Scottish Green MSP Andy Wightman has been cleared of defaming a company which seeks to protect the endangered Scottish wildcat.
Wildcat Haven Enterprises had brought the action against Wightman in a bid to win £750,000 in damages.
The firm claimed it suffered loss and damage after the Lothian MSP made claims in two blog posts and on social media that it branded defamatory.
Wildcat Haven director Paul O’Donoghue told the Court of Session in Edinburgh last year that Wightman had damaged his company’s reputation by claiming it was a “tax haven”.
Wightman lawyer’s contended the MSP’s comments were built around “legitimate criticisms” of the business, which sells “souvenir plots” of land to members of the public.
On Wednesday, a judge ruled that Wildcat Haven’s claim had failed and dismissed the action against the Wightman.
Lord Clark said: “A number of the defamatory imputations founded upon by the pursuer (Wildcat) are not the meanings which the ordinary reasonable reader would have taken from the relevant material and so those claims cannot succeed.”
He added: “It is apparent that there are a number of meanings which the pursuer relies upon which are not true meanings and indeed are overstatements by the pursuer of what was actually stated.
“These include the pursuer’s allegations that the defender referred to it as the same entity as HTL (Highland Titles Limited) and that the pursuer itself was ‘a tax dodging scam designed to con the public out of money and then funnelling money donated to wildcats to the Channel Islands, to line the pockets of corporate fat cats and the aristocratic gentry’.”
In his first blog published in September 2015 under the headline ‘Wildcat Haven, Bumblebee Haven or Tax Haven?’, Wightman wrote that the conservation company was supported by the Alderney-based HTL and Volkswagen.
It stated that Wildcat Haven had adopted Highland Title’s methods of selling small souvenir land plots and claiming that the buyer became the owner.
Mr O’Donoghue told the court: “The claim that Wildcat is a tax haven is deeply upsetting…
“The allegations that my wife and I take any money from Wildcat Enterprises for our personal gains sickens me to the stomach.”
Wildcat maintained that the sale of land plots was a marketing device allowing supporters to donate funds in “a novel, imaginative and light-hearted way”.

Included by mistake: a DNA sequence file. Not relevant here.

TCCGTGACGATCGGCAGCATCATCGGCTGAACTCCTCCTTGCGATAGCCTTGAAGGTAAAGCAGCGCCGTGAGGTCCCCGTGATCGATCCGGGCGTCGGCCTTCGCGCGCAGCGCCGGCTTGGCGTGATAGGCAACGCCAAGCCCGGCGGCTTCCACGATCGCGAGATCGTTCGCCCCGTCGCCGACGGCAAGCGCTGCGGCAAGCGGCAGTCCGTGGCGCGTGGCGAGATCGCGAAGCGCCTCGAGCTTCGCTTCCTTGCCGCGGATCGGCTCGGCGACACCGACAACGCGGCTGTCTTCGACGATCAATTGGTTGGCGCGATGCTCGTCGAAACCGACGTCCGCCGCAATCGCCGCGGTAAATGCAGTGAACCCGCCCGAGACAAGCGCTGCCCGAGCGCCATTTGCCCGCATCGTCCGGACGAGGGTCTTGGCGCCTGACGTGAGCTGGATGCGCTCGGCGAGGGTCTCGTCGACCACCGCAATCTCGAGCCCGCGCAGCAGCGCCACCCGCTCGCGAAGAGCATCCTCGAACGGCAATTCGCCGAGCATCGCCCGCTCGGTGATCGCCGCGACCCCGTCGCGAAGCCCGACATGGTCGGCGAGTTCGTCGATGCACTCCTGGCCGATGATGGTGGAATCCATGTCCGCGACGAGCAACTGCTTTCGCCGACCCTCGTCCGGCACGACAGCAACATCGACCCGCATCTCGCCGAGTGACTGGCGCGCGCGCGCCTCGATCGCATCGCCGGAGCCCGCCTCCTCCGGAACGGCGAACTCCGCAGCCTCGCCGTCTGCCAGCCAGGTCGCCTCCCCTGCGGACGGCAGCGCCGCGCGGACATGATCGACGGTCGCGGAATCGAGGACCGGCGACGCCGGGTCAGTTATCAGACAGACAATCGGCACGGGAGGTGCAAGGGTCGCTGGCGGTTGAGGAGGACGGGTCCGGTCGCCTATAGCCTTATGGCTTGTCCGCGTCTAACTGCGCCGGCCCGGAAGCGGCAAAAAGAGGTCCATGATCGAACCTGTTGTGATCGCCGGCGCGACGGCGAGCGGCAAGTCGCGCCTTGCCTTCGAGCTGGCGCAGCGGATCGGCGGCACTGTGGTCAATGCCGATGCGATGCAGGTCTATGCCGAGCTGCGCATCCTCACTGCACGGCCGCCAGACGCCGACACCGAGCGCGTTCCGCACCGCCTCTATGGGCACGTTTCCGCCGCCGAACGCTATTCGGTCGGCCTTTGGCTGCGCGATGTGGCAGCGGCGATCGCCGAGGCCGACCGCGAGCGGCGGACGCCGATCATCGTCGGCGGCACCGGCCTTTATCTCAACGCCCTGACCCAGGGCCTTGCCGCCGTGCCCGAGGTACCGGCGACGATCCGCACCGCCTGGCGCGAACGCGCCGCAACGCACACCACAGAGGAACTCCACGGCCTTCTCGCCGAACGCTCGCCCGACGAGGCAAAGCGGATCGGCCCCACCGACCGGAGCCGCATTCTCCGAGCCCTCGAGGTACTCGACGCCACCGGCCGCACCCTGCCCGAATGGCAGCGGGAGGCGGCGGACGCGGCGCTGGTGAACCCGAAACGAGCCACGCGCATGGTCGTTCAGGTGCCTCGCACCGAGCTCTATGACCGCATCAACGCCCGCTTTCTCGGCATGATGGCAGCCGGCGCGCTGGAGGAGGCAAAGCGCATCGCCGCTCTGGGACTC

Wightman, the author of Who owns Scotland, contended that the blogs represented his honest comment on matters of public interest.
Lord Clark said Wightman had made four untrue statements in the material published.
But the judge said: “The fact that the defender has made certain statements which are untrue does not itself mean that the defamatory allegations complained of the pursuer were made.
“For the defence of fair comment to be available, it is not necessary that every fact founded upon is true.
“In applying the standard of responsible journalism in a practical and flexible manner, I… conclude that the blogs do not meet that test.”
However, he continued: “There was an important factual inaccuracy contained in the blogs.
“While it is correct that the defender did research and sought verification on a number of the matters mentioned in the blogs, he made a material omission in failing to take into account that the pursuer had altered the identity of its asset-lock from HTCTS (the charitable trust that owned HTL) to another entity.”
Lord Clark stressed the evidence available showed Wildcat Haven to be a “small company engaged in a genuine scheme aimed at the conservation of wildcats, run by well-intentioned and enthusiastic individuals”.
The judge added: “This must have been apparent to the defender at least as being a serious possibility.
“The scheme was still seeking to get off the ground around the time of blog one, as the defender was fully aware.
“There was no urgency to publish either of the blogs; unlike a newspaper seeking a scoop, there was no specific newsworthy matter that had just occurred and required immediate publication.
“The defender has, at his leisure, put together the contents of the blogs.
“In those circumstances, responsible journalism carried with it the need to seek comment on behalf of the pursuer in advance of publication.”
Wildcat had claimed that an opportunity to buy an area of Highland forest had fallen through following the publication of the material.
The Green MSP raised more than £115,000 in an online crowdfunder to help fund his legal bills for last autumn’s eight-day trial.
Wightman said he was “delighted” at Lord Clark’s judgment and thanked his family, friends and legal team for their support.
He added: “I want to pay particular thanks to the thousands of people who generously contributed to my crowdfunder, without whom I would simply have been unable to defend myself. I have been hugely encouraged by their ongoing support.
“The National Union of Journalists and Scottish PEN have also been very supportive as part of their wider campaign for defamation reform.
“I have maintained throughout that I did not defame the pursuer and that this action should never have been brought against me.
“It is vital that parliament modernises the law of defamation to ensure that the law provides the right balance between freedom of expression and the rights of people not to have their reputations tarnished.
“It is also important that the law is clear, so that writers and journalists can write confidently and provide the freedom of expression that is so important in any democracy.”